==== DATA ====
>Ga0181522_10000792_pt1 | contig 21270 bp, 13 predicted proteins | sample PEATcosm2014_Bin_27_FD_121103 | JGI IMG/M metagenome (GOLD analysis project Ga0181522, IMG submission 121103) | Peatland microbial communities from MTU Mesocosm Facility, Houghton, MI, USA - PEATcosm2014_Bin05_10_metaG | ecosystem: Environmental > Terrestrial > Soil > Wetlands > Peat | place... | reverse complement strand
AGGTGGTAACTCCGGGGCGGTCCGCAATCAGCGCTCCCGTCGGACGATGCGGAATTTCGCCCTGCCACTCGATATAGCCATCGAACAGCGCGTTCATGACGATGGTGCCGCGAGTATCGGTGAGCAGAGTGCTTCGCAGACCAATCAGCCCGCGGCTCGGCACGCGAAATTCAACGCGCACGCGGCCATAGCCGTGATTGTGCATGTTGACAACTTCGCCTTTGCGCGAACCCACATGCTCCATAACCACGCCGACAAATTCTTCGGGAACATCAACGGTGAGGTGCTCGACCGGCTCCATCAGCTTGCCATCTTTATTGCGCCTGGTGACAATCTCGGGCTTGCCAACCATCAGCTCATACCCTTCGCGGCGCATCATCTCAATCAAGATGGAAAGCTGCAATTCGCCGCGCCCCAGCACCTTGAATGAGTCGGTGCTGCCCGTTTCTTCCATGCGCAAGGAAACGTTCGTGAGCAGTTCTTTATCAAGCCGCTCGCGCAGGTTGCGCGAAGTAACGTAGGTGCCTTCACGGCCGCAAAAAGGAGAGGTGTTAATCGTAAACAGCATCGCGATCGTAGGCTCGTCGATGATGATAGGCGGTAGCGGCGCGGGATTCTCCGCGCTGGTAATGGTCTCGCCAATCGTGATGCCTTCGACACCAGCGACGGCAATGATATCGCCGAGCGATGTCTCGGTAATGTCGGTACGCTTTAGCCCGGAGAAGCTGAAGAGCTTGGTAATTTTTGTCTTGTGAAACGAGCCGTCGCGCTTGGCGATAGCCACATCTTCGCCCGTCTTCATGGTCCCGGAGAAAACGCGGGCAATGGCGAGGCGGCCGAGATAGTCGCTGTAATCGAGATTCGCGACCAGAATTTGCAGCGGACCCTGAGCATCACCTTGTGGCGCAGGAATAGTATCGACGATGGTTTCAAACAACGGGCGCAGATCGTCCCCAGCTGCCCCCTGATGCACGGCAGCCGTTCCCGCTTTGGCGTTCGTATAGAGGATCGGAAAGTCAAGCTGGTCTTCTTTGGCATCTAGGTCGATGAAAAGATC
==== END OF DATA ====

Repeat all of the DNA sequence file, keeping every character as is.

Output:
>Ga0181522_10000792_pt1 | contig 21270 bp, 13 predicted proteins | sample PEATcosm2014_Bin_27_FD_121103 | JGI IMG/M metagenome (GOLD analysis project Ga0181522, IMG submission 121103) | Peatland microbial communities from MTU Mesocosm Facility, Houghton, MI, USA - PEATcosm2014_Bin05_10_metaG | ecosystem: Environmental > Terrestrial > Soil > Wetlands > Peat | place... | reverse complement strand
AGGTGGTAACTCCGGGGCGGTCCGCAATCAGCGCTCCCGTCGGACGATGCGGAATTTCGCCCTGCCACTCGATATAGCCATCGAACAGCGCGTTCATGACGATGGTGCCGCGAGTATCGGTGAGCAGAGTGCTTCGCAGACCAATCAGCCCGCGGCTCGGCACGCGAAATTCAACGCGCACGCGGCCATAGCCGTGATTGTGCATGTTGACAACTTCGCCTTTGCGCGAACCCACATGCTCCATAACCACGCCGACAAATTCTTCGGGAACATCAACGGTGAGGTGCTCGACCGGCTCCATCAGCTTGCCATCTTTATTGCGCCTGGTGACAATCTCGGGCTTGCCAACCATCAGCTCATACCCTTCGCGGCGCATCATCTCAATCAAGATGGAAAGCTGCAATTCGCCGCGCCCCAGCACCTTGAATGAGTCGGTGCTGCCCGTTTCTTCCATGCGCAAGGAAACGTTCGTGAGCAGTTCTTTATCAAGCCGCTCGCGCAGGTTGCGCGAAGTAACGTAGGTGCCTTCACGGCCGCAAAAAGGAGAGGTGTTAATCGTAAACAGCATCGCGATCGTAGGCTCGTCGATGATGATAGGCGGTAGCGGCGCGGGATTCTCCGCGCTGGTAATGGTCTCGCCAATCGTGATGCCTTCGACACCAGCGACGGCAATGATATCGCCGAGCGATGTCTCGGTAATGTCGGTACGCTTTAGCCCGGAGAAGCTGAAGAGCTTGGTAATTTTTGTCTTGTGAAACGAGCCGTCGCGCTTGGCGATAGCCACATCTTCGCCCGTCTTCATGGTCCCGGAGAAAACGCGGGCAATGGCGAGGCGGCCGAGATAGTCGCTGTAATCGAGATTCGCGACCAGAATTTGCAGCGGACCCTGAGCATCACCTTGTGGCGCAGGAATAGTATCGACGATGGTTTCAAACAACGGGCGCAGATCGTCCCCAGCTGCCCCCTGATGCACGGCAGCCGTTCCCGCTTTGGCGTTCGTATAGAGGATCGGAAAGTCAAGCTGGTCTTCTTTGGCATCTAGGTCGATGAAAAGATC